Distribution disruptions in world of COVID-19
In March, the Institute of Supply Chain Management conducted the first phase of a survey that investigated what impact COVID-19 would have on businesses and supply chains. The results were staggering, with nearly 75% of companies reporting supply chain disruptions in some capacity due to transportation restrictions, and more than 80% who believed their organisation would experience some impact because of COVID-19 disruptions.
While this survey was conducted in the United States, there is no doubt the results can be seen as a global trend. Companies across the world are experiencing massive restrictions and challenges.
The national lockdown instituted by the South African government towards the end of March has created a unique set of challenges for local businesses and consumers alike. With massive restrictions placed on the movement of people and goods, the distribution industry has felt the fallout quite keenly.
Some of the major challenges the sector has faced are staff and customer safety and radically shifting demand trends (unprecedented demand for essential goods/services and a complete lack of demand for others). These fluctuations at a time of uncertainty are hard to plan for.
Thankfully, there are technologies available that can dramatically improve efficiencies and support companies’ ability to weather these shocks.
The wholesale and distribution marketplace has traditionally been highly competitive, leaving companies with little room to manoeuvre. In the past, in order for businesses to succeed, they had to differentiate themselves by excelling at customer service and keeping prices competitive.
However, this global crisis is creating unprecedented challenges and businesses are being forced to innovate and optimise beyond the usual in order to navigate their unexpected vulnerabilities. This is likely to accelerate digital transformation with tech-led businesses emerging as industry leaders.
Says Managing Director of Seidor Africa, Heinrich de Leeuw: “In order to effectively digitise your business and create a competitive advantage in a currently ‘disrupted supply chain’, it will be important to ensure that your enterprise resource planning system is on par with the latest technology innovation to enable synchronisation between your physical supply chain of goods and your digital supply chain of information.”
Digital transformation and end-to-end information management are going to be key to future-proofing distribution businesses. With a leading ERP tool such as SAP Business One, what would this look like?
Streamlined order-to-cash process. An automated supply and distribution chain will allow for efficient order management, which means no sales opportunities are lost. The shortened cycle will also improve cash-flow and inventory turnaround.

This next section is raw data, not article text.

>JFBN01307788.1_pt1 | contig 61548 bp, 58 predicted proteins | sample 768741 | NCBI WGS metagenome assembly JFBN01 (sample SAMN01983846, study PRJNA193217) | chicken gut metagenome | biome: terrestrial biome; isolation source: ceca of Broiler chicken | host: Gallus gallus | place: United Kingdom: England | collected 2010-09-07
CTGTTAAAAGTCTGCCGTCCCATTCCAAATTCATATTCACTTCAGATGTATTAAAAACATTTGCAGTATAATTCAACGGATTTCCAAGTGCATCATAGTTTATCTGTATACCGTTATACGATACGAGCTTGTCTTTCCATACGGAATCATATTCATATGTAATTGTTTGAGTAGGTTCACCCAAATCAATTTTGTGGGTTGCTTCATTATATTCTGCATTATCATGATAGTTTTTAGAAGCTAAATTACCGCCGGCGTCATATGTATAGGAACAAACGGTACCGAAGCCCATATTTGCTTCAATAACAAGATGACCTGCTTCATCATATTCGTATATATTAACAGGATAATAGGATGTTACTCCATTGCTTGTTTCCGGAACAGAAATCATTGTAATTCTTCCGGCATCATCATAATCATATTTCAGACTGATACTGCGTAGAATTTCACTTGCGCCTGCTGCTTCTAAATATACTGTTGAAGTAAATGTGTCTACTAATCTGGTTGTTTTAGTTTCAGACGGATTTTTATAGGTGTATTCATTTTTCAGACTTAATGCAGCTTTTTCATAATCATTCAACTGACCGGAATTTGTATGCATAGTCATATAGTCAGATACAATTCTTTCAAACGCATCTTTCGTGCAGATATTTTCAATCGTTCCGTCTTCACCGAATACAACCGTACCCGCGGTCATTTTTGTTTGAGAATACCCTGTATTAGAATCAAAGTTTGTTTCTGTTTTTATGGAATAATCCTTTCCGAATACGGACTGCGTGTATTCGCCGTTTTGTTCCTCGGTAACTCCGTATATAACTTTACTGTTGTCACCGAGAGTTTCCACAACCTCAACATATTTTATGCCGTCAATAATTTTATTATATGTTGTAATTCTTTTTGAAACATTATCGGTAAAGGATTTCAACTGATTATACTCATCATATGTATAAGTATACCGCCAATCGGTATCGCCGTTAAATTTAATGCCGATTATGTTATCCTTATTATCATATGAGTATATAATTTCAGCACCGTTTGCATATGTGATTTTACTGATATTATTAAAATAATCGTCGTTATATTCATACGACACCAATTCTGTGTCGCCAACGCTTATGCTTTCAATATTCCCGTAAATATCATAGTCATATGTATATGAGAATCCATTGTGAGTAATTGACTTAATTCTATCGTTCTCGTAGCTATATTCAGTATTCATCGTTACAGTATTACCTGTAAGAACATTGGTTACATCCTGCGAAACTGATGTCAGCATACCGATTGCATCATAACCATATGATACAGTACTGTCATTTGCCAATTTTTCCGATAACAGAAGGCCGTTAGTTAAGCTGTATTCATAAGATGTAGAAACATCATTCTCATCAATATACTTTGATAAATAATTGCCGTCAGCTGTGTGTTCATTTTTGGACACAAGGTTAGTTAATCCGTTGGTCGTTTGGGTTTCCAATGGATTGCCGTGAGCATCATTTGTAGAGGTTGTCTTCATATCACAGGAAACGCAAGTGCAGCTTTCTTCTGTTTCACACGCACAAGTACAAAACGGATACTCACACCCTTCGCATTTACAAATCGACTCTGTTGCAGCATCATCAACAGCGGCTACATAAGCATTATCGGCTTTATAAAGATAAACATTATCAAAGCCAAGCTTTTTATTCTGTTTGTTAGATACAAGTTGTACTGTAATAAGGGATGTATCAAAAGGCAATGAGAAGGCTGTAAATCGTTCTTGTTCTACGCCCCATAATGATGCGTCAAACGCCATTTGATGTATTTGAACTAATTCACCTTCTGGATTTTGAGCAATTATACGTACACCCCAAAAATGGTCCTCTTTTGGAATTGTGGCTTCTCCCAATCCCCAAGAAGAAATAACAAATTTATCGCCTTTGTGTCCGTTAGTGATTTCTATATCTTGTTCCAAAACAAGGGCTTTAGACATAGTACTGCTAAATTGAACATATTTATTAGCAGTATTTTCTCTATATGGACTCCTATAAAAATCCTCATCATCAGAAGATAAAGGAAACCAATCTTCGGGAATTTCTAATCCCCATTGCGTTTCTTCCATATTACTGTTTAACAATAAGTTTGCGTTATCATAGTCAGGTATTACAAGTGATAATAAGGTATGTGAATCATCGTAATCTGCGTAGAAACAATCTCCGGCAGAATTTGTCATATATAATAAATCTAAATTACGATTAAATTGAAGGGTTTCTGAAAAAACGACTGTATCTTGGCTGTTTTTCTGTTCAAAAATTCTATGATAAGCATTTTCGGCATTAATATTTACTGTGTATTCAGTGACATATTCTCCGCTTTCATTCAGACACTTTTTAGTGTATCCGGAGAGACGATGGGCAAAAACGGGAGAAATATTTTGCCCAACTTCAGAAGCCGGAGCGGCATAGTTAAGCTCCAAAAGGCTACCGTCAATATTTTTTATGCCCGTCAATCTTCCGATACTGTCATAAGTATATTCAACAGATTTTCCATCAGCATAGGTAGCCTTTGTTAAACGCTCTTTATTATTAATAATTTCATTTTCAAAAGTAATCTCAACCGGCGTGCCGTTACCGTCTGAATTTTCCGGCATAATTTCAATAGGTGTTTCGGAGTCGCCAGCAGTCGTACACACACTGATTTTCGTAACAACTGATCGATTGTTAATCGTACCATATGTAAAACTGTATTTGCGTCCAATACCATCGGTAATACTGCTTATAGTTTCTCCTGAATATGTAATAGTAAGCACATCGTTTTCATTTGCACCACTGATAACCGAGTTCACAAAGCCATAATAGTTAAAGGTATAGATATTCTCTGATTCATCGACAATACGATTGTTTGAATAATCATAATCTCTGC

Improved gross profit. Now more than ever businesses should be maximising profit and reducing wastage. This means flexible, date/volume/customer specific price lists, and GP approval processes, efficient quoting and improved decision-making through greater visibility into the true costs of orders.
Greater visibility. To adapt to shifting demands related to COVID-19 consumer behaviour and constantly changing government legislation, the visibility of stock, sales, opportunities, fulfilment, commissions, profits across ranges and areas allows for real-time measurement, reaction and improved forecasting.
Optimised inventory management. Reducing costs and wastage by having a handle on excess supply or waste, paperwork and costly shipping errors is key right now. This includes reduced stock-outs, shrinkage and costs as well as improved Pick and Pack management and delivery performance. Real-time access to “available-to-promise”, combined with “alternative items” information will add to efficient order management and assist in ensuring no sales opportunities are lost.
Automation. With staff shortages and more people working remotely, automation of systems are key. This could include integration with third-party logistics providers and major retailers.
Improved traceability in the returns, warranty or recall processes means greater efficiency and better service delivery. The ability to trace products to their origin easily and quickly will add to this.
Supplier management. Reduced risk by adding alternative approved suppliers to the preferred vendor list, which meet the same product quality standards with the added benefit of being able to easily switch between them during procurement planning.
Now, more than ever, wholesalers and distributors must be optimising their stock holding and making their internal processes, from sales to shipping, purchasing to warehouse management, as streamlined, responsive and effective as possible, using the best digital technology available to them.